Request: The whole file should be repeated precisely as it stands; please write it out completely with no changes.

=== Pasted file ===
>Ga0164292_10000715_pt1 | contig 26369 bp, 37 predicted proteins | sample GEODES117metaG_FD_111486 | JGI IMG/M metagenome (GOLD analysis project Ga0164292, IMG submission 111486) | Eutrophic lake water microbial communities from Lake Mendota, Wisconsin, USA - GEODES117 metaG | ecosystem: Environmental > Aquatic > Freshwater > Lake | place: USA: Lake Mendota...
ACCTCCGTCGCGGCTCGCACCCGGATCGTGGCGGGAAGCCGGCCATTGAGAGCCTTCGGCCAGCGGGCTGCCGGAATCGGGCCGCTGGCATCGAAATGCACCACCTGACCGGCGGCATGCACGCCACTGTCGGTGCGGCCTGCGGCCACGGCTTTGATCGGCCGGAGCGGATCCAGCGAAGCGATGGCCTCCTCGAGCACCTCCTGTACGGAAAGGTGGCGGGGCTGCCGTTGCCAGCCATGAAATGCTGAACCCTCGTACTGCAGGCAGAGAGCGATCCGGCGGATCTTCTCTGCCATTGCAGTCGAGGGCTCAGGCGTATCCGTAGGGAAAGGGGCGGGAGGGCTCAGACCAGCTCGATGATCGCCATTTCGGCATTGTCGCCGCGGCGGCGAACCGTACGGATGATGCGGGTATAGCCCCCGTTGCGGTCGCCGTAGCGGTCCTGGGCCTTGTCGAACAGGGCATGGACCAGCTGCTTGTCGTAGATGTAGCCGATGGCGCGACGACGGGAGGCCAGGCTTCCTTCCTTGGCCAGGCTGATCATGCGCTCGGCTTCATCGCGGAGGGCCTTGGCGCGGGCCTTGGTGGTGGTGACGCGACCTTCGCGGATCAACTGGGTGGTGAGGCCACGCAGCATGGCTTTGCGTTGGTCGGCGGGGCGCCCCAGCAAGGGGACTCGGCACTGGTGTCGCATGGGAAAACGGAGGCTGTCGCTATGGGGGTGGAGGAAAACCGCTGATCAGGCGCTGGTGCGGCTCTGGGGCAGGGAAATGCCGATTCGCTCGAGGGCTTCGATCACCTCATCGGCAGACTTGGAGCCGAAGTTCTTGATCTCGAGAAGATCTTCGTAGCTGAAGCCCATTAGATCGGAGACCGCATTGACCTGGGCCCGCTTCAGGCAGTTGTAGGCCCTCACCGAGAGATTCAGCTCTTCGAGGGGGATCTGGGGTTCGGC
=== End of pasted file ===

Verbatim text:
>Ga0164292_10000715_pt1 | contig 26369 bp, 37 predicted proteins | sample GEODES117metaG_FD_111486 | JGI IMG/M metagenome (GOLD analysis project Ga0164292, IMG submission 111486) | Eutrophic lake water microbial communities from Lake Mendota, Wisconsin, USA - GEODES117 metaG | ecosystem: Environmental > Aquatic > Freshwater > Lake | place: USA: Lake Mendota...
ACCTCCGTCGCGGCTCGCACCCGGATCGTGGCGGGAAGCCGGCCATTGAGAGCCTTCGGCCAGCGGGCTGCCGGAATCGGGCCGCTGGCATCGAAATGCACCACCTGACCGGCGGCATGCACGCCACTGTCGGTGCGGCCTGCGGCCACGGCTTTGATCGGCCGGAGCGGATCCAGCGAAGCGATGGCCTCCTCGAGCACCTCCTGTACGGAAAGGTGGCGGGGCTGCCGTTGCCAGCCATGAAATGCTGAACCCTCGTACTGCAGGCAGAGAGCGATCCGGCGGATCTTCTCTGCCATTGCAGTCGAGGGCTCAGGCGTATCCGTAGGGAAAGGGGCGGGAGGGCTCAGACCAGCTCGATGATCGCCATTTCGGCATTGTCGCCGCGGCGGCGAACCGTACGGATGATGCGGGTATAGCCCCCGTTGCGGTCGCCGTAGCGGTCCTGGGCCTTGTCGAACAGGGCATGGACCAGCTGCTTGTCGTAGATGTAGCCGATGGCGCGACGACGGGAGGCCAGGCTTCCTTCCTTGGCCAGGCTGATCATGCGCTCGGCTTCATCGCGGAGGGCCTTGGCGCGGGCCTTGGTGGTGGTGACGCGACCTTCGCGGATCAACTGGGTGGTGAGGCCACGCAGCATGGCTTTGCGTTGGTCGGCGGGGCGCCCCAGCAAGGGGACTCGGCACTGGTGTCGCATGGGAAAACGGAGGCTGTCGCTATGGGGGTGGAGGAAAACCGCTGATCAGGCGCTGGTGCGGCTCTGGGGCAGGGAAATGCCGATTCGCTCGAGGGCTTCGATCACCTCATCGGCAGACTTGGAGCCGAAGTTCTTGATCTCGAGAAGATCTTCGTAGCTGAAGCCCATTAGATCGGAGACCGCATTGACCTGGGCCCGCTTCAGGCAGTTGTAGGCCCTCACCGAGAGATTCAGCTCTTCGAGGGGGATCTGGGGTTCGGC